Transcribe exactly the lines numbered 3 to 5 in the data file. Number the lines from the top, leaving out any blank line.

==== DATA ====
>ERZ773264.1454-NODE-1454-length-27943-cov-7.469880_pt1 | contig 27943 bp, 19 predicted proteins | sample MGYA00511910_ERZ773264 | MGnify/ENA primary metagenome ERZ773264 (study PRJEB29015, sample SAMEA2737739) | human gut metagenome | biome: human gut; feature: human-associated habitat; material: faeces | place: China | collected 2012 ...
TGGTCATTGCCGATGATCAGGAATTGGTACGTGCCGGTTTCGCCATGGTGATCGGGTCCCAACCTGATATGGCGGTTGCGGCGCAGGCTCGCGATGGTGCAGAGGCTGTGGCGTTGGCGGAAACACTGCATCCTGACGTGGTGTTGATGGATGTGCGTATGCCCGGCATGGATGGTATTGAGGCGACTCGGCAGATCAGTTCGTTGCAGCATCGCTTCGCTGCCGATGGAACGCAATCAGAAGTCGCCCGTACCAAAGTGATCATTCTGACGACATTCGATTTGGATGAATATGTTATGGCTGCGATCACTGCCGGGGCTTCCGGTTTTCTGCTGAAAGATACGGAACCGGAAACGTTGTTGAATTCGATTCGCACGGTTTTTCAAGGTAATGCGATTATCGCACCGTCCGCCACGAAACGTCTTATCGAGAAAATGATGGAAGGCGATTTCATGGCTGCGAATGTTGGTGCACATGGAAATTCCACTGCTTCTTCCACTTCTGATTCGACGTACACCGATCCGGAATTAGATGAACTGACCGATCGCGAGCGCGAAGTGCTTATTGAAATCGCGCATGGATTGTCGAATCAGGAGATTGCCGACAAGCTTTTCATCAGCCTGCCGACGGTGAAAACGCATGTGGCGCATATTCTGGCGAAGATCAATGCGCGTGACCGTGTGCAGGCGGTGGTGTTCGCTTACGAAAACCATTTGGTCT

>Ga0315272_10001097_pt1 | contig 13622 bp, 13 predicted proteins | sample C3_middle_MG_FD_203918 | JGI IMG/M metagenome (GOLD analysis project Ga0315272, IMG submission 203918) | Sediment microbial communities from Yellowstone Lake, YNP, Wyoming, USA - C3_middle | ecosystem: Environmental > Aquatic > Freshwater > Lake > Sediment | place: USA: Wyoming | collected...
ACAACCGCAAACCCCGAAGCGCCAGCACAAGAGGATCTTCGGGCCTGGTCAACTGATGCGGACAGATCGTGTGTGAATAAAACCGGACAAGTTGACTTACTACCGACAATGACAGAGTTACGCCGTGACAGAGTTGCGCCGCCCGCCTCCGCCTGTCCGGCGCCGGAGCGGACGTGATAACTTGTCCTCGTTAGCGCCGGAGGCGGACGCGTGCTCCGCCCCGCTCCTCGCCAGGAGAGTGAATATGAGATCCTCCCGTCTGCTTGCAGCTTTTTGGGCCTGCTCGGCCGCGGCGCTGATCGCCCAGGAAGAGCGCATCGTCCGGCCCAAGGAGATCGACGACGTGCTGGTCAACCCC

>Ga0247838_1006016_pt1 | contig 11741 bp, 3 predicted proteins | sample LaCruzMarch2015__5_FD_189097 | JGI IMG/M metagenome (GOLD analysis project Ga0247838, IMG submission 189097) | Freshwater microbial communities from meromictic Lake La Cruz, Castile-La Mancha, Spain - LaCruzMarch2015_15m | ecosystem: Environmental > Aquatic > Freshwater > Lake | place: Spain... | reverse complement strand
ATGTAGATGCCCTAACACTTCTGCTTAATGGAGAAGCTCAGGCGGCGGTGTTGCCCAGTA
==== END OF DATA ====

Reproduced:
>Ga0315272_10001097_pt1 | contig 13622 bp, 13 predicted proteins | sample C3_middle_MG_FD_203918 | JGI IMG/M metagenome (GOLD analysis project Ga0315272, IMG submission 203918) | Sediment microbial communities from Yellowstone Lake, YNP, Wyoming, USA - C3_middle | ecosystem: Environmental > Aquatic > Freshwater > Lake > Sediment | place: USA: Wyoming | collected...
ACAACCGCAAACCCCGAAGCGCCAGCACAAGAGGATCTTCGGGCCTGGTCAACTGATGCGGACAGATCGTGTGTGAATAAAACCGGACAAGTTGACTTACTACCGACAATGACAGAGTTACGCCGTGACAGAGTTGCGCCGCCCGCCTCCGCCTGTCCGGCGCCGGAGCGGACGTGATAACTTGTCCTCGTTAGCGCCGGAGGCGGACGCGTGCTCCGCCCCGCTCCTCGCCAGGAGAGTGAATATGAGATCCTCCCGTCTGCTTGCAGCTTTTTGGGCCTGCTCGGCCGCGGCGCTGATCGCCCAGGAAGAGCGCATCGTCCGGCCCAAGGAGATCGACGACGTGCTGGTCAACCCC

>Ga0247838_1006016_pt1 | contig 11741 bp, 3 predicted proteins | sample LaCruzMarch2015__5_FD_189097 | JGI IMG/M metagenome (GOLD analysis project Ga0247838, IMG submission 189097) | Freshwater microbial communities from meromictic Lake La Cruz, Castile-La Mancha, Spain - LaCruzMarch2015_15m | ecosystem: Environmental > Aquatic > Freshwater > Lake | place: Spain... | reverse complement strand